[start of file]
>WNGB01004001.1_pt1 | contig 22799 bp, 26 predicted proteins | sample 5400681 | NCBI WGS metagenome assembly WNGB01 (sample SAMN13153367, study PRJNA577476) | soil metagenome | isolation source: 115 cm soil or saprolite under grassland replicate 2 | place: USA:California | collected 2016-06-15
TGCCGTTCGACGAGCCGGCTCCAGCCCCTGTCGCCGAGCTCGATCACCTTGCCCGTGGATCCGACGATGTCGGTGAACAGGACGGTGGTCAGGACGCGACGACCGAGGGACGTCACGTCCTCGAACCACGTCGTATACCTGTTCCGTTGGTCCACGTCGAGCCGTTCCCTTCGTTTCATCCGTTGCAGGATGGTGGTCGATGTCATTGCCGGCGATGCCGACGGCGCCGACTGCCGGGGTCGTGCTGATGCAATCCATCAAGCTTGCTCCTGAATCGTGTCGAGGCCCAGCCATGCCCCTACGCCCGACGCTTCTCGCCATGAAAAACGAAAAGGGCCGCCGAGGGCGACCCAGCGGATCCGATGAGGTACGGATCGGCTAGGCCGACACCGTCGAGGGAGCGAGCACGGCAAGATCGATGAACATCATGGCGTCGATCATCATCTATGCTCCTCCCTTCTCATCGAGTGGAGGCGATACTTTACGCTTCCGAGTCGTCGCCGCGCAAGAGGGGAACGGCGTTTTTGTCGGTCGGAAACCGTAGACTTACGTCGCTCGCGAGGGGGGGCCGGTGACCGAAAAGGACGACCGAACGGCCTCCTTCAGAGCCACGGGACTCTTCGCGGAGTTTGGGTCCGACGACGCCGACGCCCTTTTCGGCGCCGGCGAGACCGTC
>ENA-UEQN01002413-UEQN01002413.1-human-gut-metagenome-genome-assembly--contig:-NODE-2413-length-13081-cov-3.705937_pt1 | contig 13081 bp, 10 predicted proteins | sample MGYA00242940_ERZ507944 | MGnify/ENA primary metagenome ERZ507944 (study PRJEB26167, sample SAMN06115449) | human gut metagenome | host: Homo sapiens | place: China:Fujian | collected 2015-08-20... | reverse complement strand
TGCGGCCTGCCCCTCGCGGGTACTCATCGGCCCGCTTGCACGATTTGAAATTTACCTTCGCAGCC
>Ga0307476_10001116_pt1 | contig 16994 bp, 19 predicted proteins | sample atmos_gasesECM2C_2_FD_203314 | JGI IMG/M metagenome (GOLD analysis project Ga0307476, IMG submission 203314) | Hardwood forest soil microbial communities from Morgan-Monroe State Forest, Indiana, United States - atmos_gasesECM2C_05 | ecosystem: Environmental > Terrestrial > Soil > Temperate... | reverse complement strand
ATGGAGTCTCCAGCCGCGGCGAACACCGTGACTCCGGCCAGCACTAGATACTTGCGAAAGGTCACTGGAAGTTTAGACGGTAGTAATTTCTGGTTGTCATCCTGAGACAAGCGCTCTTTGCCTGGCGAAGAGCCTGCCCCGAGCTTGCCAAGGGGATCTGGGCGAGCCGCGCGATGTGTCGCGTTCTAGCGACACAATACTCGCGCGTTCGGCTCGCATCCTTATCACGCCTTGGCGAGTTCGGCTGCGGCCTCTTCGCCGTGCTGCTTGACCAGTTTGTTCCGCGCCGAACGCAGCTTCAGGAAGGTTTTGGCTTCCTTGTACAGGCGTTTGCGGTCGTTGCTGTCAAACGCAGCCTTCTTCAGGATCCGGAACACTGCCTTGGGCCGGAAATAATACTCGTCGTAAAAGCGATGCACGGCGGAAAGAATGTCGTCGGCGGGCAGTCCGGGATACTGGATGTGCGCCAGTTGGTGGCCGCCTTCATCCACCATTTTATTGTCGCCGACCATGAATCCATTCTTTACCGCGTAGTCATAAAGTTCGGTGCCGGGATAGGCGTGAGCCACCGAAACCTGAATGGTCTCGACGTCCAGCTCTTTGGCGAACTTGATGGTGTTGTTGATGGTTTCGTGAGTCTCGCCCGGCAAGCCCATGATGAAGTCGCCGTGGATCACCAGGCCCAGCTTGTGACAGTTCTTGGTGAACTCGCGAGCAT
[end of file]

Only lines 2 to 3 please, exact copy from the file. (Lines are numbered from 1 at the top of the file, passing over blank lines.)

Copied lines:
TGCCGTTCGACGAGCCGGCTCCAGCCCCTGTCGCCGAGCTCGATCACCTTGCCCGTGGATCCGACGATGTCGGTGAACAGGACGGTGGTCAGGACGCGACGACCGAGGGACGTCACGTCCTCGAACCACGTCGTATACCTGTTCCGTTGGTCCACGTCGAGCCGTTCCCTTCGTTTCATCCGTTGCAGGATGGTGGTCGATGTCATTGCCGGCGATGCCGACGGCGCCGACTGCCGGGGTCGTGCTGATGCAATCCATCAAGCTTGCTCCTGAATCGTGTCGAGGCCCAGCCATGCCCCTACGCCCGACGCTTCTCGCCATGAAAAACGAAAAGGGCCGCCGAGGGCGACCCAGCGGATCCGATGAGGTACGGATCGGCTAGGCCGACACCGTCGAGGGAGCGAGCACGGCAAGATCGATGAACATCATGGCGTCGATCATCATCTATGCTCCTCCCTTCTCATCGAGTGGAGGCGATACTTTACGCTTCCGAGTCGTCGCCGCGCAAGAGGGGAACGGCGTTTTTGTCGGTCGGAAACCGTAGACTTACGTCGCTCGCGAGGGGGGGCCGGTGACCGAAAAGGACGACCGAACGGCCTCCTTCAGAGCCACGGGACTCTTCGCGGAGTTTGGGTCCGACGACGCCGACGCCCTTTTCGGCGCCGGCGAGACCGTC
>ENA-UEQN01002413-UEQN01002413.1-human-gut-metagenome-genome-assembly--contig:-NODE-2413-length-13081-cov-3.705937_pt1 | contig 13081 bp, 10 predicted proteins | sample MGYA00242940_ERZ507944 | MGnify/ENA primary metagenome ERZ507944 (study PRJEB26167, sample SAMN06115449) | human gut metagenome | host: Homo sapiens | place: China:Fujian | collected 2015-08-20... | reverse complement strand